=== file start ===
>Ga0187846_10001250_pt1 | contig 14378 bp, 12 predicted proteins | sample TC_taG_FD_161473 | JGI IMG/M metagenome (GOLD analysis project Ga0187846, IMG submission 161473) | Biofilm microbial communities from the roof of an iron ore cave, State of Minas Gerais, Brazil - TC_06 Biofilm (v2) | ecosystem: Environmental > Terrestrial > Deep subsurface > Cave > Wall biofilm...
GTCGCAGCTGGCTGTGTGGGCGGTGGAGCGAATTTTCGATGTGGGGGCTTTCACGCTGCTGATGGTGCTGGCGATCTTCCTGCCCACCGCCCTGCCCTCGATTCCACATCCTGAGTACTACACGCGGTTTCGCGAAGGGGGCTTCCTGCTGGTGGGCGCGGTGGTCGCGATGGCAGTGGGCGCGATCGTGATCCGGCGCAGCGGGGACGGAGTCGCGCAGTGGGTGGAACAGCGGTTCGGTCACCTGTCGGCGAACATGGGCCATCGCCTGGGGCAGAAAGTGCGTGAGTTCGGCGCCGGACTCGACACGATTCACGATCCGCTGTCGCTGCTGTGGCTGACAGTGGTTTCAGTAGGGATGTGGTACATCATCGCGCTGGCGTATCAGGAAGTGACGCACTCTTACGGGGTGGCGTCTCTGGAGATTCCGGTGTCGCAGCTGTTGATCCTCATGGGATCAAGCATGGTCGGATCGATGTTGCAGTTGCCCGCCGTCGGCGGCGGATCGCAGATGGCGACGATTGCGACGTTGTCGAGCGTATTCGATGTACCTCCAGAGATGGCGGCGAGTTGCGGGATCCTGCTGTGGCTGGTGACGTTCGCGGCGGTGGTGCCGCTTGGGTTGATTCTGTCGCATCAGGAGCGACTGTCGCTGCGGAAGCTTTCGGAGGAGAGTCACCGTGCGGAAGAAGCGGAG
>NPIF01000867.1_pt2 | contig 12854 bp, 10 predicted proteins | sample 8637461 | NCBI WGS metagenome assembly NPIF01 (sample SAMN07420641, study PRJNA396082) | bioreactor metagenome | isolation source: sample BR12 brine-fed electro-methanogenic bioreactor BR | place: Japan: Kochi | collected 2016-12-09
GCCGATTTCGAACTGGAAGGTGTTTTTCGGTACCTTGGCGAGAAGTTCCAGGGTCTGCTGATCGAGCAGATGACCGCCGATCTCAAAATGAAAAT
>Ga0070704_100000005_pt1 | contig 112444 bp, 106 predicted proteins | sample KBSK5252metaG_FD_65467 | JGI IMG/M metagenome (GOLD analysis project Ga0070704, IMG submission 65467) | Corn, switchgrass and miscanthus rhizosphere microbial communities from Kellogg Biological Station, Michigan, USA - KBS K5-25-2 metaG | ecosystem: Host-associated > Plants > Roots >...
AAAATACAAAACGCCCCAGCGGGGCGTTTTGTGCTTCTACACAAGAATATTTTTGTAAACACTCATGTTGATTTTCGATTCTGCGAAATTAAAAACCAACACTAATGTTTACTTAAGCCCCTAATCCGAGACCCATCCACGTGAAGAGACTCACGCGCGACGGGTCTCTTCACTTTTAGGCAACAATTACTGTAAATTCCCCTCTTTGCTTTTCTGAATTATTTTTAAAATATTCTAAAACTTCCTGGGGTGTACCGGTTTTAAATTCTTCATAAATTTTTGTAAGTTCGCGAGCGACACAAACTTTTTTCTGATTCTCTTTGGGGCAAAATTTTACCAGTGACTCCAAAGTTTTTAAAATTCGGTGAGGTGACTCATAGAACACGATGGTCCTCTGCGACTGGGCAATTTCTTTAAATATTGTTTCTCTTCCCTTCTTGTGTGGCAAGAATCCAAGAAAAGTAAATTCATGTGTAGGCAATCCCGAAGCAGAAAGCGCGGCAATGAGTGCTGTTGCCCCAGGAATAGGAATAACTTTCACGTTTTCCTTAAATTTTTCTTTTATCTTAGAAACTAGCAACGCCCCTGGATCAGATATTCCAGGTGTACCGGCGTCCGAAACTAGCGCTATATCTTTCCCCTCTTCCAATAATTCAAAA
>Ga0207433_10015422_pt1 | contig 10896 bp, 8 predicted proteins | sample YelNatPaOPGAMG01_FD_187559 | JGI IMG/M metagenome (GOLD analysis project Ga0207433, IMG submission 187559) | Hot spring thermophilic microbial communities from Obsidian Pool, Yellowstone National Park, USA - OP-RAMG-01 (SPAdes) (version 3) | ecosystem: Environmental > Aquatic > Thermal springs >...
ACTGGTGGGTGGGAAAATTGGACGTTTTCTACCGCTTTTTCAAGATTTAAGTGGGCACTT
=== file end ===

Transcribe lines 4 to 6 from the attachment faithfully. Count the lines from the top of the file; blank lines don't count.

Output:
GCCGATTTCGAACTGGAAGGTGTTTTTCGGTACCTTGGCGAGAAGTTCCAGGGTCTGCTGATCGAGCAGATGACCGCCGATCTCAAAATGAAAAT
>Ga0070704_100000005_pt1 | contig 112444 bp, 106 predicted proteins | sample KBSK5252metaG_FD_65467 | JGI IMG/M metagenome (GOLD analysis project Ga0070704, IMG submission 65467) | Corn, switchgrass and miscanthus rhizosphere microbial communities from Kellogg Biological Station, Michigan, USA - KBS K5-25-2 metaG | ecosystem: Host-associated > Plants > Roots >...
AAAATACAAAACGCCCCAGCGGGGCGTTTTGTGCTTCTACACAAGAATATTTTTGTAAACACTCATGTTGATTTTCGATTCTGCGAAATTAAAAACCAACACTAATGTTTACTTAAGCCCCTAATCCGAGACCCATCCACGTGAAGAGACTCACGCGCGACGGGTCTCTTCACTTTTAGGCAACAATTACTGTAAATTCCCCTCTTTGCTTTTCTGAATTATTTTTAAAATATTCTAAAACTTCCTGGGGTGTACCGGTTTTAAATTCTTCATAAATTTTTGTAAGTTCGCGAGCGACACAAACTTTTTTCTGATTCTCTTTGGGGCAAAATTTTACCAGTGACTCCAAAGTTTTTAAAATTCGGTGAGGTGACTCATAGAACACGATGGTCCTCTGCGACTGGGCAATTTCTTTAAATATTGTTTCTCTTCCCTTCTTGTGTGGCAAGAATCCAAGAAAAGTAAATTCATGTGTAGGCAATCCCGAAGCAGAAAGCGCGGCAATGAGTGCTGTTGCCCCAGGAATAGGAATAACTTTCACGTTTTCCTTAAATTTTTCTTTTATCTTAGAAACTAGCAACGCCCCTGGATCAGATATTCCAGGTGTACCGGCGTCCGAAACTAGCGCTATATCTTTCCCCTCTTCCAATAATTCAAAA